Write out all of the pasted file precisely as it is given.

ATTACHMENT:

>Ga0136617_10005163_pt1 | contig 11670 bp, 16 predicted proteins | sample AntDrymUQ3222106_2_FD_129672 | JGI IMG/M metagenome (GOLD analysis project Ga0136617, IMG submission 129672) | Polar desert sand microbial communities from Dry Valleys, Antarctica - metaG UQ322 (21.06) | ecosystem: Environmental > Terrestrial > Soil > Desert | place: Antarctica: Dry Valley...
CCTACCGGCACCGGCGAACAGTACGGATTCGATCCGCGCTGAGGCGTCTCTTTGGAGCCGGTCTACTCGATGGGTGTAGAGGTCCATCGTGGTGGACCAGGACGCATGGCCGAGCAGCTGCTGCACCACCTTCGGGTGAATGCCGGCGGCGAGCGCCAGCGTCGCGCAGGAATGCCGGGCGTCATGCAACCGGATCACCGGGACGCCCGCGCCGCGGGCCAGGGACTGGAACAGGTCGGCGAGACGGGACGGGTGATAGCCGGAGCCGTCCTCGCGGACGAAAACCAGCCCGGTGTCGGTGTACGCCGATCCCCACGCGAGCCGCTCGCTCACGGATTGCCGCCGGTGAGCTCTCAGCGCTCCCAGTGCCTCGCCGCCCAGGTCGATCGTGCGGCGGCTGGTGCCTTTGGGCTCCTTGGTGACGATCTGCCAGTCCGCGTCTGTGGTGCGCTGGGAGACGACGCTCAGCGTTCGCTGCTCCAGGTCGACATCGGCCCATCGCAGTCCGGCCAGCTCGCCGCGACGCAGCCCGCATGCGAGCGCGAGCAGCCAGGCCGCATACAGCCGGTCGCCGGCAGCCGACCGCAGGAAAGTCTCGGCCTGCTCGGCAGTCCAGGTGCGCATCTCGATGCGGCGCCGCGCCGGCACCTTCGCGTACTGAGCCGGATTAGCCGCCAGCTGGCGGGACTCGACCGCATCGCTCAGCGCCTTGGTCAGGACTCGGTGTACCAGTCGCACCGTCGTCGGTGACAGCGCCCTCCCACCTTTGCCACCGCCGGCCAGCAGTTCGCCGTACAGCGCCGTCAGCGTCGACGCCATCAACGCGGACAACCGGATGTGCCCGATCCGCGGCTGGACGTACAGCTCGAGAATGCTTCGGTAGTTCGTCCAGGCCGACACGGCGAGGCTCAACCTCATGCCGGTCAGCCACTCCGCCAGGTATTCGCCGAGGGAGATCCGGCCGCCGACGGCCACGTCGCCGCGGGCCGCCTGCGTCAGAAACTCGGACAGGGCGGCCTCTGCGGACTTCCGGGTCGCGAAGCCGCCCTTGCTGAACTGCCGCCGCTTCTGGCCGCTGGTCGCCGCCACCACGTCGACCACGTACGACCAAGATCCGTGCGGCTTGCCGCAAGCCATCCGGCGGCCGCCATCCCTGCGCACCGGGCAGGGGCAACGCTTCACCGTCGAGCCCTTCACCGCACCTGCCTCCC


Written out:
>Ga0136617_10005163_pt1 | contig 11670 bp, 16 predicted proteins | sample AntDrymUQ3222106_2_FD_129672 | JGI IMG/M metagenome (GOLD analysis project Ga0136617, IMG submission 129672) | Polar desert sand microbial communities from Dry Valleys, Antarctica - metaG UQ322 (21.06) | ecosystem: Environmental > Terrestrial > Soil > Desert | place: Antarctica: Dry Valley...
CCTACCGGCACCGGCGAACAGTACGGATTCGATCCGCGCTGAGGCGTCTCTTTGGAGCCGGTCTACTCGATGGGTGTAGAGGTCCATCGTGGTGGACCAGGACGCATGGCCGAGCAGCTGCTGCACCACCTTCGGGTGAATGCCGGCGGCGAGCGCCAGCGTCGCGCAGGAATGCCGGGCGTCATGCAACCGGATCACCGGGACGCCCGCGCCGCGGGCCAGGGACTGGAACAGGTCGGCGAGACGGGACGGGTGATAGCCGGAGCCGTCCTCGCGGACGAAAACCAGCCCGGTGTCGGTGTACGCCGATCCCCACGCGAGCCGCTCGCTCACGGATTGCCGCCGGTGAGCTCTCAGCGCTCCCAGTGCCTCGCCGCCCAGGTCGATCGTGCGGCGGCTGGTGCCTTTGGGCTCCTTGGTGACGATCTGCCAGTCCGCGTCTGTGGTGCGCTGGGAGACGACGCTCAGCGTTCGCTGCTCCAGGTCGACATCGGCCCATCGCAGTCCGGCCAGCTCGCCGCGACGCAGCCCGCATGCGAGCGCGAGCAGCCAGGCCGCATACAGCCGGTCGCCGGCAGCCGACCGCAGGAAAGTCTCGGCCTGCTCGGCAGTCCAGGTGCGCATCTCGATGCGGCGCCGCGCCGGCACCTTCGCGTACTGAGCCGGATTAGCCGCCAGCTGGCGGGACTCGACCGCATCGCTCAGCGCCTTGGTCAGGACTCGGTGTACCAGTCGCACCGTCGTCGGTGACAGCGCCCTCCCACCTTTGCCACCGCCGGCCAGCAGTTCGCCGTACAGCGCCGTCAGCGTCGACGCCATCAACGCGGACAACCGGATGTGCCCGATCCGCGGCTGGACGTACAGCTCGAGAATGCTTCGGTAGTTCGTCCAGGCCGACACGGCGAGGCTCAACCTCATGCCGGTCAGCCACTCCGCCAGGTATTCGCCGAGGGAGATCCGGCCGCCGACGGCCACGTCGCCGCGGGCCGCCTGCGTCAGAAACTCGGACAGGGCGGCCTCTGCGGACTTCCGGGTCGCGAAGCCGCCCTTGCTGAACTGCCGCCGCTTCTGGCCGCTGGTCGCCGCCACCACGTCGACCACGTACGACCAAGATCCGTGCGGCTTGCCGCAAGCCATCCGGCGGCCGCCATCCCTGCGCACCGGGCAGGGGCAACGCTTCACCGTCGAGCCCTTCACCGCACCTGCCTCCC